My talk in Devonport went well and, afterwards, I looked up a friend-of-a-friend who had some dinner prepared for me [thanks Caroline] and we chatted together until way too late [sorry about that Caroline!]. I then retired back to the caravan park on the Bluff at Devonport and woke up way later than I had wanted. Launceston was a 100km+ journey and I had wanted to get an early start but, hey….

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Welcome to sunny Tasmania

Well, I’m back on the bike and am just about to do my third presentation in as many nights. It’s good to be back on the bike and engaging with people again. Tasmania is due to be my last leg of my formal journey though I have a “gig” in Swan Hill the day after I get back.
I got to Tasmania on Sunday evening after an uneventful crossing of Bass Strait on the Spirit of Tasmania. We arrived at about 7pm and I immediately got on my bike bound for Heybridge where some wonderful people (thanks Nick & Michelle) had offered me accommodation. It was dark by the time I got to Penguin about 10kms from Heybridge but I was not on the main drag so I continued and got in at about 10pm. My hosts greeted me like kindred spirits and I was soon in bed and asleep. Michelle and I had a great chat the next morning before I had to reluctantly bid her goodbye and head off. [They have a 9 month old boy, Oliver, who is just amazing – if only I had known what Michelle informed me when our kids were babies, we may have managed to toilet train them earlier. If you’re interested, google “elimination communication”.]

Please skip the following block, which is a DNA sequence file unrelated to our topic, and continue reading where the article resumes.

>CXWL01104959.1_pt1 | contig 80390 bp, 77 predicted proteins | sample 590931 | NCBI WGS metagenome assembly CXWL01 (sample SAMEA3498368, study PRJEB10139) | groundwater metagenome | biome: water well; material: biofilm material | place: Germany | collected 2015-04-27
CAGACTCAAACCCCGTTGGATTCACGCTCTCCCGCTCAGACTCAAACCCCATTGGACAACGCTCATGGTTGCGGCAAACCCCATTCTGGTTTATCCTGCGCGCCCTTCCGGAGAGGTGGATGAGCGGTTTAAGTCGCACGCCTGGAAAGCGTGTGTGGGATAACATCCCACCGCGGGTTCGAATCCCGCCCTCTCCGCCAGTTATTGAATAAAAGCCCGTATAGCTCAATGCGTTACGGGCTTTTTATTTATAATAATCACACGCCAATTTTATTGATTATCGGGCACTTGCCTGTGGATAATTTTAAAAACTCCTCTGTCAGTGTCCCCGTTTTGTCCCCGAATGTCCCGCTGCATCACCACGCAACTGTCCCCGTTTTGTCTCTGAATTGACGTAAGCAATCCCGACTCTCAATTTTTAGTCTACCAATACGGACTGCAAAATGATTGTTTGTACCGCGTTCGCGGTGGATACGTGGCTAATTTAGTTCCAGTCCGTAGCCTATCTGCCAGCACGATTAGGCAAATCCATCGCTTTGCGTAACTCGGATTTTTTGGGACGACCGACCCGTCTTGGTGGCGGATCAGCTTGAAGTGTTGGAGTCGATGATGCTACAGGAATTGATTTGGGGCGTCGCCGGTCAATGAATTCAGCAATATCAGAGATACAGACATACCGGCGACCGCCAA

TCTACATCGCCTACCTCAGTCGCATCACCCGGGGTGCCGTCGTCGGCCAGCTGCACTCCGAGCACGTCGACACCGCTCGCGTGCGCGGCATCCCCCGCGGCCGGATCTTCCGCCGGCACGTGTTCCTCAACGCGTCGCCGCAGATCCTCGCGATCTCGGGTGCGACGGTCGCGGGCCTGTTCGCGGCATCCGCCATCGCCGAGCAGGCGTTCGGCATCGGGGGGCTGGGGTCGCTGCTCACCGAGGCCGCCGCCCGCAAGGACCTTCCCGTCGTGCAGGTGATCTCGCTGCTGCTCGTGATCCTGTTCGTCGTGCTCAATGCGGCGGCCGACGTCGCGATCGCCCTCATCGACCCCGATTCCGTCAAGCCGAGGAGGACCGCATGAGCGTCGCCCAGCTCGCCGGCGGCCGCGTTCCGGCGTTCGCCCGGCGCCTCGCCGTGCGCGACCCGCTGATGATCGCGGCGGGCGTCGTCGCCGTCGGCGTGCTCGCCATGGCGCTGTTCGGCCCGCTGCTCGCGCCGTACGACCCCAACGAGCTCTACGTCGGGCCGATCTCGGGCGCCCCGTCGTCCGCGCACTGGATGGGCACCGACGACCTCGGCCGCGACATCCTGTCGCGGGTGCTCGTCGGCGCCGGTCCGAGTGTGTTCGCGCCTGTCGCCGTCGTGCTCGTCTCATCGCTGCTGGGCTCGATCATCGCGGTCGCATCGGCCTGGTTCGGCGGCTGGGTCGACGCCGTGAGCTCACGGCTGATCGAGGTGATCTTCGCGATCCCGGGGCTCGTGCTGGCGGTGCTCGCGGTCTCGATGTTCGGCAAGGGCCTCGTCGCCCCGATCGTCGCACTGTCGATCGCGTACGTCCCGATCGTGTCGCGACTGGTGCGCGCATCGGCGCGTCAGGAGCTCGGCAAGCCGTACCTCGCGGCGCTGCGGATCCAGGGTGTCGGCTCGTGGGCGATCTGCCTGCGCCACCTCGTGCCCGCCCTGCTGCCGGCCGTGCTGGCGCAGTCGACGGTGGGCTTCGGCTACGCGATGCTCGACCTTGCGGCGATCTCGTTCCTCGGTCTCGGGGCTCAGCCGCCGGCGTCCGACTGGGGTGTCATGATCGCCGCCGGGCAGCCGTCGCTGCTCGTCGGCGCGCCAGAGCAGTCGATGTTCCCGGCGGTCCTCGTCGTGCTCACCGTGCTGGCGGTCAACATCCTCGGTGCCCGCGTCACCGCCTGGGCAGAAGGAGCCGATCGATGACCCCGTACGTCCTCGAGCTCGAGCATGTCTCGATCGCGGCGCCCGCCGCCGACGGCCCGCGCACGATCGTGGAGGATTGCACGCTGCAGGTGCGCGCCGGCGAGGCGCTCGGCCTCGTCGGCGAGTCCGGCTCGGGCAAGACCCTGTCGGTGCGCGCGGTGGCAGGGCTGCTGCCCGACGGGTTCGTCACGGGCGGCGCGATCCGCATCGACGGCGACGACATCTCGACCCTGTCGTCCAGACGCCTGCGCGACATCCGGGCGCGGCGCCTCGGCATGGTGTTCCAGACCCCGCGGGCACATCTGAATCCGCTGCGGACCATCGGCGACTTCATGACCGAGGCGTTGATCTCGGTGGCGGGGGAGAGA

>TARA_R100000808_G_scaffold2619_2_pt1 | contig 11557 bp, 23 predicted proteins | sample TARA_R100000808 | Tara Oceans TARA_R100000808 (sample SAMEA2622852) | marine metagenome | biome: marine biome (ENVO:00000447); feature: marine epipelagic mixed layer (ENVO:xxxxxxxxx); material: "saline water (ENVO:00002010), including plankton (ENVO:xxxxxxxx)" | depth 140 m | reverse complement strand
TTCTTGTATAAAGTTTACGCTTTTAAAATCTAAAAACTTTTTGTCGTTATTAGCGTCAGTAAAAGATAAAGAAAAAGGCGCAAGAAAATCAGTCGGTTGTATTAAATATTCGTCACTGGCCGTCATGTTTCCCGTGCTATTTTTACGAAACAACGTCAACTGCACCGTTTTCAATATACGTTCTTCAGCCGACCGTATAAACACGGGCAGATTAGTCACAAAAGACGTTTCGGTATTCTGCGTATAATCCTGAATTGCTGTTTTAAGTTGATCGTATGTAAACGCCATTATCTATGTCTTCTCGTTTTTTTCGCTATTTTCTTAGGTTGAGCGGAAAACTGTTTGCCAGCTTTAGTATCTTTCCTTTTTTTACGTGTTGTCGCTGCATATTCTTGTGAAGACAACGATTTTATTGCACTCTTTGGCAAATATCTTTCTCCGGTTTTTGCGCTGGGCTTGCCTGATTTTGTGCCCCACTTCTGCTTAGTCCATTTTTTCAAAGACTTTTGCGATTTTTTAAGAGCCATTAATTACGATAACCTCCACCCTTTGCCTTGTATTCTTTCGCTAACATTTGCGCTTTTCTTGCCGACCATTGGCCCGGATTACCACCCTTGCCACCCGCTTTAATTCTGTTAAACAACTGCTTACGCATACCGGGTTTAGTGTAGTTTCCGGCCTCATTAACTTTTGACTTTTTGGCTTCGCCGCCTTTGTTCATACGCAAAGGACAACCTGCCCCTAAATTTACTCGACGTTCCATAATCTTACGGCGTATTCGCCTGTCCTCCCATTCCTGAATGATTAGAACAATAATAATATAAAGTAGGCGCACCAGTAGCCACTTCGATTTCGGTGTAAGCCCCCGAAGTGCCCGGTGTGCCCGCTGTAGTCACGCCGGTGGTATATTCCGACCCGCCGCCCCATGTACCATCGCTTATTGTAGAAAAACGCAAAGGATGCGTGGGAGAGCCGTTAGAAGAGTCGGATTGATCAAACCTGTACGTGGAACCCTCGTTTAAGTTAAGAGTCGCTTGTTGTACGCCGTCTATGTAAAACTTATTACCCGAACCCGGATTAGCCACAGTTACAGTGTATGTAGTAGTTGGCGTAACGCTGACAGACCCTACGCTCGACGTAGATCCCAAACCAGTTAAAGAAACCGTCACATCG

So far I haven’t done a huge amount of riding – ~195km but some of this [~45km] was a “jolly” [unladen] to Table Cape during the day yesterday – I even had company in the form of my host from Somerset, Pam, which was great. it is unusual for me to do this kind of thing as there normally isn’t enough time…..and so it will be even more so with this leg as well as I am riding almost every day, instead of 5/7.
I talked on Monday night to a great audience in Wynyard and then again last night in Burnie. Pam & Phil live midway between in a wonderful spot called Somerset.
I am now back in Devonport and due to perform again in about half an hour, so I will need to make this quick. The weather has been wonderful, the winds not too bad and the hills endurable – I hope this continues. I even managed to catch up with a friend I haven’t seen in well over a decade – hi Daryl – while I came through Penguin this morning. I expect the riding to get more difficult from here on in and the hills longer. I have had luck in having someone (thanks Michelle) arrange for me to speak on Saturday & Sunday over in St Helens/St Marys.
Gotta go – ciao for now!